How Obama Deals with Controversy: Fire the Guy Who Was Already Resigning


The scandal surrounding the Department of Veterans Affairs has stirred bipartisan outrage, as it should. In separate facilities, unauthorized wait lists were complied which hid the true delays for American military veterans to receive medical attention. Several died while waiting for care and, while the hospitals in question contend that it is not definitive that those veterans who did not receive care would have lived if they had they been treated sooner, many more veteran fatalities are being investigated.

The treatment of American veterans is scandalous, and it is being treated like a scandal. At least, everyone except the White House is treating it like a scandal.

On Friday, the VA announced that Dr. Robert Petzel, the undersecretary for health, is resigning from his post. There’s just one problem: his resignation was effectively submitted in September 2013, when the department announced that he planed to retire sometime this year.

“Petzel was already scheduled to retire in 2014 and President Obama has already announced his intention to nominate Petzel’s replacement, so characterizing this as a ‘resignation’ just doesn’t pass the smell test,” read a statement from House Veterans Affairs Committee Chairman Rep. Jeff Miller (R-FL).

If this seems like a flippant dismissal of the gravity of this controversy, it should. It should also sound familiar. The White House flippantly dismissed another serious scandal in this same manner last year.

On May 16, 2013, at the height of the revelations surrounding the IRS’s singling out conservative groups for undue scrutiny and limiting their ability to participate in the 2012 election cycle, the White House responded in the precise same fashion.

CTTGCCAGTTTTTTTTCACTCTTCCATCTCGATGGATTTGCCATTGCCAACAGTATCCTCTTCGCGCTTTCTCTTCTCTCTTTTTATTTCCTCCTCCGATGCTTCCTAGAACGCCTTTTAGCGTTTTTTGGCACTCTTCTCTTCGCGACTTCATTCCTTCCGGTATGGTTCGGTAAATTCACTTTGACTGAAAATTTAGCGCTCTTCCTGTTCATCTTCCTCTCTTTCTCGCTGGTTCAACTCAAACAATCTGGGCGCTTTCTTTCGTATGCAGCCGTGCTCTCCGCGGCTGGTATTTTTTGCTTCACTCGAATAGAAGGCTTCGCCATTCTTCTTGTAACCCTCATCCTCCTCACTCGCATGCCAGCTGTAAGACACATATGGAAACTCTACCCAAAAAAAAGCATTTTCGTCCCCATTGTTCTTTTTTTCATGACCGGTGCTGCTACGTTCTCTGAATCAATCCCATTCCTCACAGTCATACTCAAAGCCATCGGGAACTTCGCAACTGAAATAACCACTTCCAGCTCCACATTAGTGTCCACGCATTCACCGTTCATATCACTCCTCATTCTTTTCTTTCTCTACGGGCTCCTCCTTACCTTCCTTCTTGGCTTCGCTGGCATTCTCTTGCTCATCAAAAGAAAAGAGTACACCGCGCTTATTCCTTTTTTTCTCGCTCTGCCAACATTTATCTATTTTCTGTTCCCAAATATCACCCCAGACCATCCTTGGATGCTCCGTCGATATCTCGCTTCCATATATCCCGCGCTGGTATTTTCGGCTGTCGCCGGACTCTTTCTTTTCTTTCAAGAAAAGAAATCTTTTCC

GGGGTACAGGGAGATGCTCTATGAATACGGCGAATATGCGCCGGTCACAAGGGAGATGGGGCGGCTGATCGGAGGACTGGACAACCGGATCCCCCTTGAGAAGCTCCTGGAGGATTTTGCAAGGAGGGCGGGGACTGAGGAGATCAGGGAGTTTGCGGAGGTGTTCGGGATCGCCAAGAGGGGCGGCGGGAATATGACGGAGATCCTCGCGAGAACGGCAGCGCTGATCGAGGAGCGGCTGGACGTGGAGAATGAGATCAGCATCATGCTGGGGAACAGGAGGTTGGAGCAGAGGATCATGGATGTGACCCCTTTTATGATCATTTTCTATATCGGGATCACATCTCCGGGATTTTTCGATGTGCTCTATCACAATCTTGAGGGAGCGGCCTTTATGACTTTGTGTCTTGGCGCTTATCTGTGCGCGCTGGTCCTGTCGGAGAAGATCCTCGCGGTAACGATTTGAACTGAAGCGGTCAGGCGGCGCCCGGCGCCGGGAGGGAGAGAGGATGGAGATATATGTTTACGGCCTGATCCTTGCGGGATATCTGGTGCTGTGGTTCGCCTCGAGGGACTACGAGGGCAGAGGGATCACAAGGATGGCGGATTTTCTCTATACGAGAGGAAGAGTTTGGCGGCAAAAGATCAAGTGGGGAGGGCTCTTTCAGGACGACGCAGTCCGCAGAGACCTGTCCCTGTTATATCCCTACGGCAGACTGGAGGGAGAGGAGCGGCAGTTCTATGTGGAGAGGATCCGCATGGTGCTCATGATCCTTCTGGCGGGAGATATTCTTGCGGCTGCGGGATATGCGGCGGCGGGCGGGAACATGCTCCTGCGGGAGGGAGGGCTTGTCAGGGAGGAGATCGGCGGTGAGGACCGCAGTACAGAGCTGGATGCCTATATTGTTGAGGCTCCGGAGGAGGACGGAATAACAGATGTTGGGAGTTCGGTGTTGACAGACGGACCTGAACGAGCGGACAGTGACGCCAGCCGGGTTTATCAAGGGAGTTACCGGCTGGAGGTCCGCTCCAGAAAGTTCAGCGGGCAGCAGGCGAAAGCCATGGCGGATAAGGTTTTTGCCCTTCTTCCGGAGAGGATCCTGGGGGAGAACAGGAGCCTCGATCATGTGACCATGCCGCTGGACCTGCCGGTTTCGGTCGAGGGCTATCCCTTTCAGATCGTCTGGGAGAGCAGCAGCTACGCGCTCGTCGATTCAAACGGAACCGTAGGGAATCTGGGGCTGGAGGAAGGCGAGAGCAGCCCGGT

Billed as an example of the executive branch taking decisive action, they announced that acting IRS Commissioner Steven Miller would resign his post. He, too, was already planning on stepping down.

One source close to Miller told Fox News that he was resigning his post the following month “regardless of the current controversy.” But a scalp had been claimed and some time had been purchased in order to create distance between high-ranking White House officials and the epicenter of scandal.

It’s a familiar pattern, one which the press should not accept.

[Image via Kevin Lamarque / Reuters]

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An experienced broadcaster and columnist, Noah Rothman has been providing political opinion and analysis to a variety of media outlets since 2010. His work has appeared in a number of political opinion journals, and he has shared his insights with television and radio personalities across the country.